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Black Hills Badlands Medley—Day Four

Bike Show at Nishna Valley Cycles

65 miles

At Meetin’ in the Middle, the Vintage Japanese Motorcycle Club’s Midwestern rally, I had a leisurely breakfast, provided by the motel, and hung out talking with club members out under the porte-cochère of the motel until we all left for Nishna Valley Cycles for the bike show. Nishna had offered to host our show and had a large empty area, largely shaded by large trees on either side of the drive. By the time I got there, just a half-mile or so away, half of the bikes had shown up and been parked, and I got out my camera and started doing the job I had ridden all that way to do: get good photos of the event and something suitable for the cover shot. Pop-ups were provided in front of the dealer as well as coolers of water and soft drinks, so I stationed myself under one after the initial photo session, and helped with registration and the signing of waivers, needed for the upcoming group rides, and another one prepared to cover any Covid-19 concerns. By mid-afternoon, the owner of the dealership, Dennis, and two other VJMC club members, one a field representative and the other a fellow member of the board of directors, and I had strolled the lines of shiny, and often rare, bikes and had made our decisions on the trophy winners.

After a brief presentation, we all lined up for a group ride to Baxter Cycles, in Marne, Iowa, an old family-run British bike dealership and one of the largest in the country selling vintage British cycles. There we took a look at room filled with over seventy vintage Triumphs, BSAs, Nortons, and even a Square-Four Ariel. After we had all had a chance to thoroughly inspect the merchandise in the vintage room, we wandered out to the showroom, filled with new Royal Enfields, and the building next door, brimming with modern offerings from Triumph. My Bonnie had just turned over 100,000 miles the day before, so in the back of my mind was the consideration of when I might need a new bike, and the Tiger 900 looked to be just the bike to fit the bill. But my old bike had shown no signs of letting me down any time soon, so for now, a Tiger was just wishful thinking, but I did make a mental note to test ride one when I got home at my local dealership. While chatting away with the owner of Baxter’s in the showroom, he informed me that if I rode one, I’d find a way to buy one…we’ll see.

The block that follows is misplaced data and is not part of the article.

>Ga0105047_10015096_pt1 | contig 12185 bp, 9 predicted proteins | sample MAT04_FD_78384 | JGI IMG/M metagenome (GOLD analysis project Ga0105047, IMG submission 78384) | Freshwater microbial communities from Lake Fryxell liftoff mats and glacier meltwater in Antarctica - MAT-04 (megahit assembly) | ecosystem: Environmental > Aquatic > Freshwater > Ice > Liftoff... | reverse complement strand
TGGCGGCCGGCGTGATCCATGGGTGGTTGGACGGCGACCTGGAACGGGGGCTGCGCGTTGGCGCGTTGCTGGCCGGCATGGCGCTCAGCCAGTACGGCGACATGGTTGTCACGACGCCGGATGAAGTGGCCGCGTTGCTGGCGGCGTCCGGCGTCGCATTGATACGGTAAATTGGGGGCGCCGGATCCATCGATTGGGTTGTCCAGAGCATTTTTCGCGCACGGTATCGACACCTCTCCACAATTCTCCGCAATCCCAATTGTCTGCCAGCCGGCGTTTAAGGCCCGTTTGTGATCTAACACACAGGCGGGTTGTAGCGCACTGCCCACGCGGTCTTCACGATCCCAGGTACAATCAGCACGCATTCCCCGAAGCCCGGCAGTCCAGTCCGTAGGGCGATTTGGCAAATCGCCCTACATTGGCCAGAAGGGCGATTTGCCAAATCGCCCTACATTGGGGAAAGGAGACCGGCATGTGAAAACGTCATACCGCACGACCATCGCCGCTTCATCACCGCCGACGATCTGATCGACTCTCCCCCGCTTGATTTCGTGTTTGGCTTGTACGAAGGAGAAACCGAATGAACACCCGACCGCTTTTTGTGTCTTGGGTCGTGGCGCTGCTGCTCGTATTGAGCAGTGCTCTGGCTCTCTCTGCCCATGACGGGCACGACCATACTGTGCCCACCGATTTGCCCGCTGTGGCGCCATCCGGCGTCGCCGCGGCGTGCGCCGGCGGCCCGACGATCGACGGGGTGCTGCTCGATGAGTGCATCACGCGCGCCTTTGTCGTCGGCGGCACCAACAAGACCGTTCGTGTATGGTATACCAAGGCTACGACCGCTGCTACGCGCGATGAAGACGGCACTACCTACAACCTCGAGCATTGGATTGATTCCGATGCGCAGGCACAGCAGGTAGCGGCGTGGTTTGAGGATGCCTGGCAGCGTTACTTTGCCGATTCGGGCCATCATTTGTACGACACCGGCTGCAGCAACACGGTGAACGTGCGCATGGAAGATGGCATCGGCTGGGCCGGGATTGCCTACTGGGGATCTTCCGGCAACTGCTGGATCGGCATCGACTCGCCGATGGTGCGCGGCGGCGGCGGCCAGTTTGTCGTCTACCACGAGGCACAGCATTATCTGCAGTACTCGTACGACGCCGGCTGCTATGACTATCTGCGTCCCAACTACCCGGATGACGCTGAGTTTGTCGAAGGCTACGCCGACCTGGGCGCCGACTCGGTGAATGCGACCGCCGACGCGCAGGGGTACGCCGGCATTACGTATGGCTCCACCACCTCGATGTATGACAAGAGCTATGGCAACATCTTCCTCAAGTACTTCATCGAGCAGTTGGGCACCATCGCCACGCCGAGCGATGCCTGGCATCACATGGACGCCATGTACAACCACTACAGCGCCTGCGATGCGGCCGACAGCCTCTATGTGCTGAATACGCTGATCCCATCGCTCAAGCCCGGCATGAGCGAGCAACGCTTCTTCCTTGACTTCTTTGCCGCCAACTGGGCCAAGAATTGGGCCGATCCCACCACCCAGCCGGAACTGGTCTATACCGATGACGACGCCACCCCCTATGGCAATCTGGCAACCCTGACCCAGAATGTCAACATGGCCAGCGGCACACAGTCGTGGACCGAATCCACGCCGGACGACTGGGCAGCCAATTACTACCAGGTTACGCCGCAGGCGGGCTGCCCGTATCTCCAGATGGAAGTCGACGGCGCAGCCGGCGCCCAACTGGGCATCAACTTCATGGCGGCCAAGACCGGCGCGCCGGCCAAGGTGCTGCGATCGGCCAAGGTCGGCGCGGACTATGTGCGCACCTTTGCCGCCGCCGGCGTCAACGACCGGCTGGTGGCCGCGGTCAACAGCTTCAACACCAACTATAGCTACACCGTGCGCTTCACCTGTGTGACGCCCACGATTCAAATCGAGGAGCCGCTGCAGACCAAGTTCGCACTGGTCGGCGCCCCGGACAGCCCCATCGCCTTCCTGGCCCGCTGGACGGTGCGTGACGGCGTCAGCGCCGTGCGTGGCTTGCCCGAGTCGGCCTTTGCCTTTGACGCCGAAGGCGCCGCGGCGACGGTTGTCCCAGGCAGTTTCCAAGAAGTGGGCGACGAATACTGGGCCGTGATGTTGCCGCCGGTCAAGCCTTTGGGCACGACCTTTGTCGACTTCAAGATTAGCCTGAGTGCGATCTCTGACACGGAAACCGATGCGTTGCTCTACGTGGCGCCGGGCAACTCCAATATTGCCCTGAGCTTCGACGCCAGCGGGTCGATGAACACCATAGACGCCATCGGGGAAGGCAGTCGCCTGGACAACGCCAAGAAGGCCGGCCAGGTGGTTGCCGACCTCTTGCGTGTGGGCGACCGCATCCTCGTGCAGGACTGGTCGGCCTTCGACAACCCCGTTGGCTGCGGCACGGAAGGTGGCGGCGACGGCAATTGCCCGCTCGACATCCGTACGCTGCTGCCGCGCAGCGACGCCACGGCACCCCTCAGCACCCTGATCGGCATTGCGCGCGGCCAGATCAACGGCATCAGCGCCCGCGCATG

Next was a dinner back in Atlantic, downtown at the Downtowner Family Restaurant, where we were served a “buffet” in the manner now made common in the age of Covid, with masked and gloved servers doing the dishing for us. The food and the company were great, and we lingered over ice teas and beers for a while before returning to the motel. There we had more important motorcycle discussions gathered around the front drive-through, but not until after I had fetched a few IPAs from a neighboring liquor store, where I was also able to get a bit more cash to have on the ride, as many places, especially campgrounds, had only been taking cash. We talked well into the night until we all decided to call it a night in anticipation of another group ride, this time longer, the next day.


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